horror movies have become the most preferred in kollywood, since at least one movie of the genre is released every month. While most comedies mix with the horror genre, there are few movies that emerge as genuine horror films. ‘kalam’ directed by newcomer robert.s.raj and written by subish chandran falls into that rare category of horror movies. the film dominated by newcomers or lesser-known actors has managed to create a positive buzz with its impressive trailer.
an unscrupulous businessman (madhusudhan rao) continues to grab land and property through illegal means. he acquires a zamindar bungalow by transferring it to his name by fraudulent means ‘gives it to his son gautham (amzath) and his wife (priya) lakshmi priya and his daughter returning to india from us to stay here.
The couple has some scary experiences in the house. An artist (pooja) who visits the house says that there is a presence of the spirit of a scion of Zamindar, who committed suicide in the house and warns Priya to be careful. the pair seek the help of a nakulan (shrini) exorcist to get rid of the ghost.
The rest of the film is about what happens to Gautham and his family.
The film begins with a very in-depth introduction to each character and their background. the first 20 minutes or so have been taken to establish the character of madusudhan rao and his strained relationship with his son, who is against his father’s way of doing business. the film deliberately moves at an extremely slow pace.
even the representation of the presence of a spirit and the scenes intended to create horror follow the formulaic route and have little impact. both halves predominantly consist of such uninteresting horror scenes with repeated ideas that they hardly serve to horrify us and sadly fail to even hold our interest.
but the last twenty minutes of the movie that comes with a superb twist and an interesting idea behind it comes as a great surprising relief. after the real truth is revealed, we were somehow able to feel that the film should have been a very good plot on paper that failed to transform as a film.
We also feel that the plot or this idea is not enough to sustain a movie lasting one hour and 45 minutes. as a result, many cutscenes and extremely slow narration appear to be a deliberate attempt to lengthen the length of the film. maybe this plot in its current form would have been enough for a good short film or a TV movie lasting 45-60 minutes.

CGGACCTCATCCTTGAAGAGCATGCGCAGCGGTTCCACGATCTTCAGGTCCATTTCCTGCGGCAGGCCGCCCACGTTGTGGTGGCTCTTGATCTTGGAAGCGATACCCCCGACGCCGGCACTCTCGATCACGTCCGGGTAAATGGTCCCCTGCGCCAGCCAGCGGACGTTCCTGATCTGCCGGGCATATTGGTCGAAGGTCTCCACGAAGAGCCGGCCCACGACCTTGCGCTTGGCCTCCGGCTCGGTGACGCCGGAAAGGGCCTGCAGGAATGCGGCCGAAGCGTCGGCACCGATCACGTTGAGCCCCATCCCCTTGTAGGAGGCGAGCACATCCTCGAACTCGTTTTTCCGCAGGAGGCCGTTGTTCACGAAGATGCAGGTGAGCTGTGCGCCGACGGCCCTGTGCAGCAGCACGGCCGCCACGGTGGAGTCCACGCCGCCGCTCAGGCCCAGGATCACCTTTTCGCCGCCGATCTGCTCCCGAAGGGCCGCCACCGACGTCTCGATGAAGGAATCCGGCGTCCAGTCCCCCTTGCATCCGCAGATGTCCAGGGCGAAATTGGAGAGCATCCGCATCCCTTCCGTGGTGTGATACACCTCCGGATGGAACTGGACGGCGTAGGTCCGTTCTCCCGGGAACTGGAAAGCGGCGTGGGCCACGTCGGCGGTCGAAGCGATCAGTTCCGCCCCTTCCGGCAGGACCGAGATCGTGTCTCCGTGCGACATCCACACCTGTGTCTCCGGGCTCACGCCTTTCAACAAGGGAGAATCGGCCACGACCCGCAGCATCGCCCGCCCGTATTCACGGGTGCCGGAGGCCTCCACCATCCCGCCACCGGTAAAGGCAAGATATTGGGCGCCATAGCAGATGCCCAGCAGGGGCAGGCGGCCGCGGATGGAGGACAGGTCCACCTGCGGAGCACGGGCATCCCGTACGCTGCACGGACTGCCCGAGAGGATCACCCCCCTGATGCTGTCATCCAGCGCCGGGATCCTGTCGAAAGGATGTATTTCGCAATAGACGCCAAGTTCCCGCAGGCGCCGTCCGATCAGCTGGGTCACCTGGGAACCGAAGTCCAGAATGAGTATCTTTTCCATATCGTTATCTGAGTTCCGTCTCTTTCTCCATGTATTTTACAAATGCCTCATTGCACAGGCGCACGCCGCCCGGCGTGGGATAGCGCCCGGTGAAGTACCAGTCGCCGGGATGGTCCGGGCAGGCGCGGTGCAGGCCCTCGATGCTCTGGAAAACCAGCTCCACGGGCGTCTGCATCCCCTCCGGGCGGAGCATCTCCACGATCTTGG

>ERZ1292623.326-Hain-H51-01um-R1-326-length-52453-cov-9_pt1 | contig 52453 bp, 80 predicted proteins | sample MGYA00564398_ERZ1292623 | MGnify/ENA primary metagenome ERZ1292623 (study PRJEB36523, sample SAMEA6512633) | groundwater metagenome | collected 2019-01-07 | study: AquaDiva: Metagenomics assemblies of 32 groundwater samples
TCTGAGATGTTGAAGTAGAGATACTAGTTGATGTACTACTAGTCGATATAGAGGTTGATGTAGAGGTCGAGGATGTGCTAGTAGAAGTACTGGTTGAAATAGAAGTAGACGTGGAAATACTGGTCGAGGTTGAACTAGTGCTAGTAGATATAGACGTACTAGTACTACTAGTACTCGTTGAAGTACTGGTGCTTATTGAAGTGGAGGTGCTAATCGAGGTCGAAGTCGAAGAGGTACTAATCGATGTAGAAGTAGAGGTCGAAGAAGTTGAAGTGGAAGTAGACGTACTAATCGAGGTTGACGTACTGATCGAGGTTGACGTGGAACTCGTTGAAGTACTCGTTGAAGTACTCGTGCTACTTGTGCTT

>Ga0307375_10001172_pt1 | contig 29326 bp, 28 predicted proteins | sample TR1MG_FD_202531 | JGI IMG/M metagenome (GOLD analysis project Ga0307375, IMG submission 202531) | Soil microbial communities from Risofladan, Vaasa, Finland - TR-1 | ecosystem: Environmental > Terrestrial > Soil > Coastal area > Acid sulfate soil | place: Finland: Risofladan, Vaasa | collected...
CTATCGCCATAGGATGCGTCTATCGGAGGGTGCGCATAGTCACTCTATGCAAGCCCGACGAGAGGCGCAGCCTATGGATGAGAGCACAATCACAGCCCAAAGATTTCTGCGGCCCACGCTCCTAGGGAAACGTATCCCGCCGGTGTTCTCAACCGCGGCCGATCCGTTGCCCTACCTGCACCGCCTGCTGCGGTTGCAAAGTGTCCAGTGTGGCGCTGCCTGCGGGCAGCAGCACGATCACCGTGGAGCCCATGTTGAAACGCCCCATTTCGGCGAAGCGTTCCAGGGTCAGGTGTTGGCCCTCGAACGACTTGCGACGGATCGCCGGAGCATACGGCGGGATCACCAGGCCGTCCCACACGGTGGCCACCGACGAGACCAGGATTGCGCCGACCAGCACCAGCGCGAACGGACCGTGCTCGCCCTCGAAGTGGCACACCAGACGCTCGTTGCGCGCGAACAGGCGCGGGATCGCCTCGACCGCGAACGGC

To make it a watchable feature film, the writer should have beefed up the script with a few more story dimensions. some more ideas and some good/different scenes. it may be that they could have at least allotted more time to establish the characters behind the ghostly experiences that haunt the house.
There are also some logical questions left unanswered in the way the twist is revealed, but that’s not much of a bother.
Technically, the film is top notch. cinematographer mukesh.g impresses with perfect lighting, tones and angles. night scenes are captured very well. Senthil Kumar’s art direction is another big plus. the appreciable artwork includes the setting of the house, the memorials to the dead, and the elements used to invoke horror. Prakash Nikki’s reshoot is apt in other scenes, while it’s formulated in horror scenes.
amzath is convincing in his role. his performance is particularly noticeable when he expresses guilt that his wife and daughter are affected by his father’s sins. lakhmi priya offers a realistic portrait of a young upper-class housewife who is basically kind and innocent. Shrini, who appears in the second half as the exorcist, has something else to offer and his overall performance is commendable. pooja is adequate as her, while madhu sudhan rao is as menacing as ever in a bad character. Nasser’s character appears as a cameo as the twist unfolds and the veteran makes an impact with the couple of scenes he acts out.
verdict: ‘kalam’ which comes with a good twist, commendable technical prowess and appreciable performances is let down by a weak script.